During the summer, feet take a beating through increased activity and extra damage from wearing shoes with no protection or support -- yup, we're talking about your beloved flip-flops.
"Flip-flops make many foot problems worse," says podiatrist Dr. Oliver Zong of Manhattan's NYC Foot Care. "They can also cause new problems like Achilles tendonitis, especially for women going from high heels to flat flip-flops. The tendon doesn't have time to adjust."
Flip-flops don't offer protection against puncture wounds, which can cause blood poisoning and, in rare cases where they're not treated, can be fatal.
"The thin pancake soles are the problem," says Dr. Zong. "It's better to choose a wedge type with arch support."
Summer's plus side for feet is that we actually see them naked and can identify possible problems.
"Look at your feet," Dr. Zong advises. "Check for melanoma. Look for hyperpigmentation, any brownish-blackish marks with jagged edges. If it's bigger than a pencil eraser, get it checked. And always use sunscreen on your feet."
If you're one of many women (and men) who like to primp their tootsies with a pedicure, know how to stay safe in the chair. Dr. Zong advises common sense. "The danger is spreading toe fungus, which is very difficult to treat. Choose a reputable place. If you're unsure whether they have sanitized equipment, ask -- or take your own pedicure set along."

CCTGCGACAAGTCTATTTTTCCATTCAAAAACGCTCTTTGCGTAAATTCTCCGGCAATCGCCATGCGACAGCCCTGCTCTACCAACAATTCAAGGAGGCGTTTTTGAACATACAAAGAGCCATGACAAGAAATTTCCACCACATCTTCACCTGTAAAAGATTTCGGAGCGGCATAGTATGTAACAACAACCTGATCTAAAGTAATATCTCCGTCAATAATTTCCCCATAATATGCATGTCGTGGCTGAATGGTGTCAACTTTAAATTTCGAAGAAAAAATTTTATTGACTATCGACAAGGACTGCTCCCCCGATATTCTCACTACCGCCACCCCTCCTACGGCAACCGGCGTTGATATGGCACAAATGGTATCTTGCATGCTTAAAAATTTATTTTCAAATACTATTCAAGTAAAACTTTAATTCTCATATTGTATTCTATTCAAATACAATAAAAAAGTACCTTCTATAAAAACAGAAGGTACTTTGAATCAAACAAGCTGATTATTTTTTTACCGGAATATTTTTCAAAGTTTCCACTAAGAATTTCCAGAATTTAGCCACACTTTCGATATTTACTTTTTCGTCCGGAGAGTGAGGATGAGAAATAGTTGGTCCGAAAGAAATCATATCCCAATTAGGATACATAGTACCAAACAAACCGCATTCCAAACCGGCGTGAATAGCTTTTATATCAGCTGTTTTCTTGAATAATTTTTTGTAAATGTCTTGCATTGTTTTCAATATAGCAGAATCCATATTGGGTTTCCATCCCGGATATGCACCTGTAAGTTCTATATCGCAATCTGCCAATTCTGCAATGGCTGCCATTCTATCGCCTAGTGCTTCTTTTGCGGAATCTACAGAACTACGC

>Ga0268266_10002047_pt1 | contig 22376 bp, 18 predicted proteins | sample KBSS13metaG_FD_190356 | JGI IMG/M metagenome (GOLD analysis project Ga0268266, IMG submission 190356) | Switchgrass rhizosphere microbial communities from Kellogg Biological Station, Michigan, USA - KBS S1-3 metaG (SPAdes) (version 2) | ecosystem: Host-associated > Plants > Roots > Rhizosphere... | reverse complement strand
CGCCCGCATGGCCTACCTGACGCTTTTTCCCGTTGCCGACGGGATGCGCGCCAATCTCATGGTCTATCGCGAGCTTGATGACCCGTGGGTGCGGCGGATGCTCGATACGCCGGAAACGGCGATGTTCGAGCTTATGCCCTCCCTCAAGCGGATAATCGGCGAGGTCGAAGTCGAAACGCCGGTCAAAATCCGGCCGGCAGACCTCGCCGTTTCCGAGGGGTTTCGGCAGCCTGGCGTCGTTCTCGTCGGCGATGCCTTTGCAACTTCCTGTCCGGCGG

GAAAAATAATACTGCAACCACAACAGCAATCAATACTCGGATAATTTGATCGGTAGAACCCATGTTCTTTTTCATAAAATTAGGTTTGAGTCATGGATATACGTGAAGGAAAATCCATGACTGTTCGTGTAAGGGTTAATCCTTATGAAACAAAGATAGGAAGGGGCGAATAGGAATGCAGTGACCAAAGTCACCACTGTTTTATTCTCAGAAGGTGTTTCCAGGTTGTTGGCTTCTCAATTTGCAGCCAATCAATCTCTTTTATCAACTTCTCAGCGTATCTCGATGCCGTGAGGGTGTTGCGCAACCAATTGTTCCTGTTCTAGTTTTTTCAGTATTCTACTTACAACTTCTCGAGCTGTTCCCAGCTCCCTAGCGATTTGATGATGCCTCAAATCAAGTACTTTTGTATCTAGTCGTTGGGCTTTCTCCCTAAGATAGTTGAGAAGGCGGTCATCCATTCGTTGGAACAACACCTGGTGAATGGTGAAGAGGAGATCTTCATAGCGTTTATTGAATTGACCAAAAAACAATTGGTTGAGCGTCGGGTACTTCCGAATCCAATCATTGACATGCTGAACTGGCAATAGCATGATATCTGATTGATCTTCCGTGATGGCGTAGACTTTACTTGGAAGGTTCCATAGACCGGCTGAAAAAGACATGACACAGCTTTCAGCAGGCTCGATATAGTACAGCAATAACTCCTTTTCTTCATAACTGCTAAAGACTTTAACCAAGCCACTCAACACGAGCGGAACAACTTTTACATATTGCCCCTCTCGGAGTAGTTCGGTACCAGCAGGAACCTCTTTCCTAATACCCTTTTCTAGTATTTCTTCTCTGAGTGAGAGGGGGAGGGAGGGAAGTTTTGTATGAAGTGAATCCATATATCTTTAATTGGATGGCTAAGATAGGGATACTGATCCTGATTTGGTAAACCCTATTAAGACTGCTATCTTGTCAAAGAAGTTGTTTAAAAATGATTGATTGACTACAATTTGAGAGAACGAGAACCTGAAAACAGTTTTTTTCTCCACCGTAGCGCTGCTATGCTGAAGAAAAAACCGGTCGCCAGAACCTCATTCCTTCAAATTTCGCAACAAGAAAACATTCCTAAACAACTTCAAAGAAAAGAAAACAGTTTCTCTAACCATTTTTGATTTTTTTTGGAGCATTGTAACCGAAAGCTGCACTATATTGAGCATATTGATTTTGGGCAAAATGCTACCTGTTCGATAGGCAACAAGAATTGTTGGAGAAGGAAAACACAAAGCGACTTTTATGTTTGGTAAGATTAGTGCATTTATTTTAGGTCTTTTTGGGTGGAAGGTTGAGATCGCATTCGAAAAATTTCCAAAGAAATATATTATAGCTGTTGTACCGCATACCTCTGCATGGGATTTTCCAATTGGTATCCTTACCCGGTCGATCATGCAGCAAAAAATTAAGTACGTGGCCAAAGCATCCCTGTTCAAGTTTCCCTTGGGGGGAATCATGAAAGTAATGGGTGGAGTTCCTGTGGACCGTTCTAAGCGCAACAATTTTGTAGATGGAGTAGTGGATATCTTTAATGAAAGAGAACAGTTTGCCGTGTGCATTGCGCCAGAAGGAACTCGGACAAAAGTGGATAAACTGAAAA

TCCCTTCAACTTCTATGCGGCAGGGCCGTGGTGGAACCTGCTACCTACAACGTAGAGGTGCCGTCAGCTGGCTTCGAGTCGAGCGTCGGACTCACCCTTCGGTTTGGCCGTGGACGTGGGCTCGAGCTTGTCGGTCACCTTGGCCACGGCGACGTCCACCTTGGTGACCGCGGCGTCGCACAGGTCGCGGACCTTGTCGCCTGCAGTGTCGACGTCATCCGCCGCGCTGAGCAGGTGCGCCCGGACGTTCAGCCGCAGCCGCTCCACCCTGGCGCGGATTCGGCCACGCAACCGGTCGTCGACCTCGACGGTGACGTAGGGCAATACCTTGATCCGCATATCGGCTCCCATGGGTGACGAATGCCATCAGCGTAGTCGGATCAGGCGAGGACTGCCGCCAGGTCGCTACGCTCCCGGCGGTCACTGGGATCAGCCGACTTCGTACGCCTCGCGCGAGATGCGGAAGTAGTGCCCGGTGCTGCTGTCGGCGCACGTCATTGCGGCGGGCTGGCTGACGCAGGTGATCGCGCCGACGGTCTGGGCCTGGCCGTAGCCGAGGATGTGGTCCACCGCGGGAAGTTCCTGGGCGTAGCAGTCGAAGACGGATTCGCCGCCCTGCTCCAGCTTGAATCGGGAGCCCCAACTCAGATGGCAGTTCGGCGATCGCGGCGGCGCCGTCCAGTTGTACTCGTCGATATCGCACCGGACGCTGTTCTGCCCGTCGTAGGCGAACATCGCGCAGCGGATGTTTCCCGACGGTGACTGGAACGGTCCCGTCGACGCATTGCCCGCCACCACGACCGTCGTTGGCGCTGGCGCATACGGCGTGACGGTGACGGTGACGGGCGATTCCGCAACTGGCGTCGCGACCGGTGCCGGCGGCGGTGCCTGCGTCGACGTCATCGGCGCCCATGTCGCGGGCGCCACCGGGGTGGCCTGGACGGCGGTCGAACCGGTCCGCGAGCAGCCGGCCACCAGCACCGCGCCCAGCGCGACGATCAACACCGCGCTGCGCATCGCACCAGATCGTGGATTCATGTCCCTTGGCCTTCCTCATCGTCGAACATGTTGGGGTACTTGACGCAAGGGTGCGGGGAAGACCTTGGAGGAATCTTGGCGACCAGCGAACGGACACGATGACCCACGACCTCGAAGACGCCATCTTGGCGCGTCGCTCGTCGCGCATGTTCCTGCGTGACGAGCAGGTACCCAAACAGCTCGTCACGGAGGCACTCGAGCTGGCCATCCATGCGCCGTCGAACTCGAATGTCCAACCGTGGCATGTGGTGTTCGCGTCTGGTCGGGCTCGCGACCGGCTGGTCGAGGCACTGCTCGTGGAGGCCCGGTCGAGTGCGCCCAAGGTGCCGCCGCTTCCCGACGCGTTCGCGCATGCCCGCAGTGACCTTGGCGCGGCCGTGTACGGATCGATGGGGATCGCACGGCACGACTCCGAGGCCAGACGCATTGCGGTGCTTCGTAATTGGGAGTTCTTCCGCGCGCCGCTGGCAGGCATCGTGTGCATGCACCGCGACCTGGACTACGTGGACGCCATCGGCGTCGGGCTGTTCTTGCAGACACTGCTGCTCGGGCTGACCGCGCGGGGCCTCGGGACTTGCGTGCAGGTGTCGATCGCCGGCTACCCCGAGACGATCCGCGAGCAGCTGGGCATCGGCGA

The more you gain, the bigger the pain
Recent research from the Institute for Preventive Foot Health (www.ipfh.org) has linked painful foot problems such as ankle sprains, blisters, calluses and athlete’s foot to obesity. “People who have foot pain are less likely to be active and that can lead to weight gain and then other health problems,” says Dr. Zong. “Most foot problems are caused by friction from shoes. Wearing wider shoes is one option. Athlete’s foot and other fungal conditions are easily treated with over-the-counter creams and proper hygiene.”